ME 302. ENERGY SYSTEMS LABORATORY
Experimental study of basic fluid flow and heat transfer phenomena, flow-measurements, impulse turbine, centrifugal pump, fluid circuit systems, electrical analogies, basic heat conduction experiments, free and forced convention, thermal radiation, temperature measurements, subsonic wind tunnel model studies, lift and drag measurements. Technical report preparation and presentation is emphasized. One laboratory period of three hours and lecture. Prerequisites: ME 301, 313. Corequisite: ME 306. Offered in the Spring semester. One semester; two credits

ME 305. ENGINEERING THERMODYNAMICS I
Fundamental laws and concepts of the macroscopic approach to the thermodynamics of pure materials.   Properties of pure materials from tables, charts and ideal-gas equation. Heat and work.  First and second law analysis of open and closed systems.  Introduction to heat engines and heat pumps. (Same as CHE 231) Prerequisites: MATH 132 and CHEM 113 or 115. Corequisite: PHYS 150.  Offered in the Fall and Spring. One semester; three credits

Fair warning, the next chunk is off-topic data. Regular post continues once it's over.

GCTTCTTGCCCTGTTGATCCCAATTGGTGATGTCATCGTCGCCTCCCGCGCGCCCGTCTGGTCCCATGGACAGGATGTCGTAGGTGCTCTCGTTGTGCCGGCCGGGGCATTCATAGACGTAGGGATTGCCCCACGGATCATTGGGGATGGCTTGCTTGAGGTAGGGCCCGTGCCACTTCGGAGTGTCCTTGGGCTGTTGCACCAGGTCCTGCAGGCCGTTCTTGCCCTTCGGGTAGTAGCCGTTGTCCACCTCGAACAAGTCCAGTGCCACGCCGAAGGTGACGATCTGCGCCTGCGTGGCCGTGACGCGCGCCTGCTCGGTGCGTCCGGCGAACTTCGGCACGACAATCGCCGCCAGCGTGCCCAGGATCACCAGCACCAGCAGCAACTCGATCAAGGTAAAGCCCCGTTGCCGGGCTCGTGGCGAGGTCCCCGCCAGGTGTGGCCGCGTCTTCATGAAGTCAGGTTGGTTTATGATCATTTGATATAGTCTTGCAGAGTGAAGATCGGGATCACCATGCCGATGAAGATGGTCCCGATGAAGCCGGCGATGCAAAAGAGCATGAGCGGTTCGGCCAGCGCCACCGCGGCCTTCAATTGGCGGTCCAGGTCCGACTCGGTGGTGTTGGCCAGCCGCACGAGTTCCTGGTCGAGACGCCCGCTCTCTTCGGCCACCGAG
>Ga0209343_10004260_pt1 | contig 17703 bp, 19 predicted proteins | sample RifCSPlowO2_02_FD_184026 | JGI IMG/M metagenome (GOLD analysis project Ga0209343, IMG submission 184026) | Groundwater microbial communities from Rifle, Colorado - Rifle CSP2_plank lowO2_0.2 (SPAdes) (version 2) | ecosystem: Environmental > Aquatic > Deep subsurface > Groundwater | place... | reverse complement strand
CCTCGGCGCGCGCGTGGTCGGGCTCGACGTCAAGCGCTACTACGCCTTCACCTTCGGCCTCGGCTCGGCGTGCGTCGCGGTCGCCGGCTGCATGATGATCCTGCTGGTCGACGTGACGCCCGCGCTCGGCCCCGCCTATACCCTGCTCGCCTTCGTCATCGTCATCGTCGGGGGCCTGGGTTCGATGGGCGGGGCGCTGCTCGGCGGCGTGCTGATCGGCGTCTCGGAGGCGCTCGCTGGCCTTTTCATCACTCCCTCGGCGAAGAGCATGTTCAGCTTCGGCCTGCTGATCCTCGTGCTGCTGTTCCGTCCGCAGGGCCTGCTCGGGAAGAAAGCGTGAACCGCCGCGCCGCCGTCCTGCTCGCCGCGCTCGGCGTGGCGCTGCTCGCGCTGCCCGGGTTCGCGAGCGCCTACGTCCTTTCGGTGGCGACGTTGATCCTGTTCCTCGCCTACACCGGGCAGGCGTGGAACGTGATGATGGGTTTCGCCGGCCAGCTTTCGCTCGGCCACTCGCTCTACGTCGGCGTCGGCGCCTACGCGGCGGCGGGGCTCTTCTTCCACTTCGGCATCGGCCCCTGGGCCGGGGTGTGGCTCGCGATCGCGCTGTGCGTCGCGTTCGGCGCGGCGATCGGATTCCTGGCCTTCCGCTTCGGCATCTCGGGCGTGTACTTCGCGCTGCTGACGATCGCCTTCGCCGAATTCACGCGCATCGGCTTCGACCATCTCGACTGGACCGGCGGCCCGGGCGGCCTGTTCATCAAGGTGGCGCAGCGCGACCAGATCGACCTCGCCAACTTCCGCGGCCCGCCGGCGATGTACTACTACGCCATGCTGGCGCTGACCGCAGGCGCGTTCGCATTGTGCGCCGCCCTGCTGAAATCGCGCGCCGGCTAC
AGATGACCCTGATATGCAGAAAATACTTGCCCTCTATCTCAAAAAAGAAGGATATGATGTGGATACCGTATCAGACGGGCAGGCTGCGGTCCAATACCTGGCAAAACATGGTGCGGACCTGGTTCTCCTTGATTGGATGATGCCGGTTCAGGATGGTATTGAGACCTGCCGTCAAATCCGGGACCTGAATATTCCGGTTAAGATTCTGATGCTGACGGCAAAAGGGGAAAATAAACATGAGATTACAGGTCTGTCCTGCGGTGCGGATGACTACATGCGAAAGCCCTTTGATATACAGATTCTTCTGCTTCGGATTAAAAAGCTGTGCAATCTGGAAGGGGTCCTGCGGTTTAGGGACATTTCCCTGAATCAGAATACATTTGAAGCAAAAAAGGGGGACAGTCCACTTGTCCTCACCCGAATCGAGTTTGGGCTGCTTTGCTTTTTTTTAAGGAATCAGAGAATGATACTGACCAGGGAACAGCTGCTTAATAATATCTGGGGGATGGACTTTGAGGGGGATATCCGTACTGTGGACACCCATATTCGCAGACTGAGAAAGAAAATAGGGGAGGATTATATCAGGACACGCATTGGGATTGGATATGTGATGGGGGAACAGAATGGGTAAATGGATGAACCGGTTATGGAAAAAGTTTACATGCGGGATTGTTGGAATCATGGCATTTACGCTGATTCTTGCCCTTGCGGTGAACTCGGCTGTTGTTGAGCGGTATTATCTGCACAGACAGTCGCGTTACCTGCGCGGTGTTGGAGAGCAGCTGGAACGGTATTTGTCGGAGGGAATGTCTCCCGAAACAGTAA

ME 306. HEAT TRANSFER
An introductory treatment of conduction, convection, and radiation heat transfer. Analysis of steady and unsteady heat conduction in simple geometries, boundary layer analysis and empirical correlations for convection, and basic theory of radiation heat transfer. Prerequisite: ME 313. Offered in the Spring semester. One semester; three credits

ME 312. MECHANICS OF DEFORMABLE SOLIDS
Axial load, shear, and bending moment diagrams. Differential equations of beams. Study of stresses due to axial, bending, torsional loads, and combined loading. Mohr’s circle of stress. Design techniques, Column design equations. Prerequisite: CE 201. Offered in the Fall semester. One semester; three credits